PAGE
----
Antonio Campos' Simon Killer embarks on an inexorable journey toward its titular outcome, and the closer it gets, the worse it becomes. As a portrait of alienation and dislocation — its protagonist a free man in Paris, but far from unfettered and alive — the film is frequently masterful, suggesting the turbulent inner state of an American sociopath who believes himself to be a good guy.
But its slow creep toward an inevitable action takes the film away from the mystery of a disturbed man coming to terms with the past and into relationships that follow a predictable path. It's unsurprising, and will seem even more so to anyone who saw Campos' superb 2008 debut Afterschool, which exploited similar young-male psychoses to far richer effect.
After a brilliant opening sequence establishes Paris through the jaundiced eye of a foreigner who never gets oriented, Campos gives his titular antihero (Brady Corbet) a chance to open up a little about Michelle, an unseen woman who has broken his heart. The formality of the scene makes it seem like Simon is talking to a psychiatrist, but his confessor is a near-total stranger, a distant family connection who's lending his flat to Simon for a week while he's away. Simon's words paint a picture, but Campos' rigorous framing cleaves the space between the two, isolating him from the person to whom he's so desperately wanting to connect.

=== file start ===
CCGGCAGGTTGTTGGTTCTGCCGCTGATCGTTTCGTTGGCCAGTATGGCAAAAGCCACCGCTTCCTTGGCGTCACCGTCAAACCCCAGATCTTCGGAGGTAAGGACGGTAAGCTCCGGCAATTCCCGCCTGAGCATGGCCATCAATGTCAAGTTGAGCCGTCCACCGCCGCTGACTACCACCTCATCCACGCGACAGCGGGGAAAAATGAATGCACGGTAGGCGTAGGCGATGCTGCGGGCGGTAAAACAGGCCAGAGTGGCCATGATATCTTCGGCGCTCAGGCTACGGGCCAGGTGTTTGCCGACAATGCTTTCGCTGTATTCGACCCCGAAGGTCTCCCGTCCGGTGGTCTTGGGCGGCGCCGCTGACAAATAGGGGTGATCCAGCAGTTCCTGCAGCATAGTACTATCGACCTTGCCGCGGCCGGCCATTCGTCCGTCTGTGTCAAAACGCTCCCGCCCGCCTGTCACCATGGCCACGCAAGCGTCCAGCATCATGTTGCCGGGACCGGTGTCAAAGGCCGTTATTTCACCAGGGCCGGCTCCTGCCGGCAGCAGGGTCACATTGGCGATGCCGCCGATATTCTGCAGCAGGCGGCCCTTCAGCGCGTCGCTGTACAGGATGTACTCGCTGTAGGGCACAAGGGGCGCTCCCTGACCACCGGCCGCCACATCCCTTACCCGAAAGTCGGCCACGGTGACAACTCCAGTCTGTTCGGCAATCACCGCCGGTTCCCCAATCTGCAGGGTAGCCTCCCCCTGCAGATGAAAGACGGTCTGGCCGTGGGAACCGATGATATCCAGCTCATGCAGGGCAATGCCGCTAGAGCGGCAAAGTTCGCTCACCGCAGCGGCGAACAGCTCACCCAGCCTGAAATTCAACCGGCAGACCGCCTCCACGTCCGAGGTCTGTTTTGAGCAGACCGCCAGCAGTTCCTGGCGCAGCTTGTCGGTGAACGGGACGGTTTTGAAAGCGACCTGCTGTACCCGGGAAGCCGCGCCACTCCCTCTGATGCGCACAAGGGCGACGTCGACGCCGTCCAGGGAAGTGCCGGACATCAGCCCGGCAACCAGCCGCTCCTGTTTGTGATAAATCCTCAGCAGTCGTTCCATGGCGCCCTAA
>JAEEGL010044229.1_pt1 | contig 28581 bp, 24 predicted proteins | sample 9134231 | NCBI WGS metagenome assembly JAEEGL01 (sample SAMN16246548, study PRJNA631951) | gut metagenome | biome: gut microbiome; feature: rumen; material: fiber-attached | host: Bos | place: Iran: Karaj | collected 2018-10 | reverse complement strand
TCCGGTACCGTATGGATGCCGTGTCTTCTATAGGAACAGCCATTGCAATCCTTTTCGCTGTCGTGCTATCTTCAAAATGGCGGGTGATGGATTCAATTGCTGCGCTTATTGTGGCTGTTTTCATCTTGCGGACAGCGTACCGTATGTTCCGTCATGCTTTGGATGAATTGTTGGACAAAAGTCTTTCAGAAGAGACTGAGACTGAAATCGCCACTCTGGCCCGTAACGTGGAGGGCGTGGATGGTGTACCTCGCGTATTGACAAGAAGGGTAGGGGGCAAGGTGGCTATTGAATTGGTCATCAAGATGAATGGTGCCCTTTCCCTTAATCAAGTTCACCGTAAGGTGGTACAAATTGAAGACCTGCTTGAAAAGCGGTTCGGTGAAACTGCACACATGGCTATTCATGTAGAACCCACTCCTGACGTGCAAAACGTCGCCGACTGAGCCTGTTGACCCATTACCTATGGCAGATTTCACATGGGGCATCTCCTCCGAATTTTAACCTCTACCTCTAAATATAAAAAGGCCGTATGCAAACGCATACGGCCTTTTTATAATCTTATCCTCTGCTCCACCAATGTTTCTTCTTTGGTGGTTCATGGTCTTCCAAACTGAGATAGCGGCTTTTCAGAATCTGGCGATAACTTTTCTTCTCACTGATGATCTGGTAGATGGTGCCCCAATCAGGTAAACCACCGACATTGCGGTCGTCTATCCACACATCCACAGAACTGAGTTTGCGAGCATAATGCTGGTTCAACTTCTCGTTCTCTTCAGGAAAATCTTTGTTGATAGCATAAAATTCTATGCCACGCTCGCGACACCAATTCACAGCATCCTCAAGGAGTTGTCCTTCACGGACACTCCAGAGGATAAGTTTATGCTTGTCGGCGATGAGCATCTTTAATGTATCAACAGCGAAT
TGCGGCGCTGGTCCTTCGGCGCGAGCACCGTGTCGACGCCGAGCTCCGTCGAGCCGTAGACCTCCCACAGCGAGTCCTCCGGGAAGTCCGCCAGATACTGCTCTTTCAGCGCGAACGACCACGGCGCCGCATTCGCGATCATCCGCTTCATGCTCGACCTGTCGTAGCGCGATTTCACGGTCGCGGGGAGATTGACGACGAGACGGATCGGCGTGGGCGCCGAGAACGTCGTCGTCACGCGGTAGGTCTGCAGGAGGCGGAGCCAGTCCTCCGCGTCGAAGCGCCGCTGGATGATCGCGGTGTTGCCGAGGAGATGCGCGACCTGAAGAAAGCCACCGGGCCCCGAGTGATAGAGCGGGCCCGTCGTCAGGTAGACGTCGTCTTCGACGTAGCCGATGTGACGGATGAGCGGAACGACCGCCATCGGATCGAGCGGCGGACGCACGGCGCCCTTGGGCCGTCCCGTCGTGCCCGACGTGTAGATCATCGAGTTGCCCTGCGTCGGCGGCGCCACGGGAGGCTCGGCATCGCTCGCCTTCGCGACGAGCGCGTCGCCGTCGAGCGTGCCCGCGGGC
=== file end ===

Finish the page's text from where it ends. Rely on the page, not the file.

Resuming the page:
Simon's loneliness intensifies during his long nights in the apartment, where even his attempts to masturbate prove pathetically futile, until he makes an effort to go out on the town. He's persistent, and reasonably conversant in French — enough to charm a phone number out of Sophie (Lila Salet), an attractive young Parisian — but the night ultimately leads him to a sex club.
There, he partners with Victoria (Mati Diop of 35 Shots of Rum), a prostitute who treats him kindly enough that he believes he's more special than her other clients. Simon resorts to drastic measures to convince Victoria to take him to her apartment, and they start a real relationship, but his terrible hangups, combined with a renewed interest in "good girl" Sophie, cause serious problems.
The best-observed relationship in Simon Killer, though, is the one between Simon and that unseen ex-girlfriend. Campos remains teasingly vague about the dark circumstances that led to their breakup, though we hear via voiceover the emails and voicemails Simon leaves for her — always with the proviso that he knows they agreed not to contact each other. A conventional thriller would cast him as a supporting character, the creep with the restraining order out on him, but based on this and Afterschool, Campos holds a keen interest in understanding such a volatile mind.
The early scenes with Victoria, too, are authentically complicated as they wrestle with the hooker-john arrangement and how it might plausibly evolve into real intimacy. But once Simon ropes Victoria into a foolish scheme to shake down her wealthy, married clients for money, Simon Killer starts to go off the rails; it doesn't find its way back entirely until the coda.
The trouble is that Simon starts to feel like a stock character, another variation on the "God's Lonely Man" type proposed by Travis Bickle in Taxi Driver. His narrow categorization of Sophie and Victoria as virgin and whore, respectively, feels like part of a too-predictable rubric, as does his mounting desire to unleash the dark impulses long simmering inside him.
Campos handles Simon's meltdown with exquisite restraint and control — there's hardly a single uninteresting shot in the whole film — but it's an artful circling of an awfully familiar drain.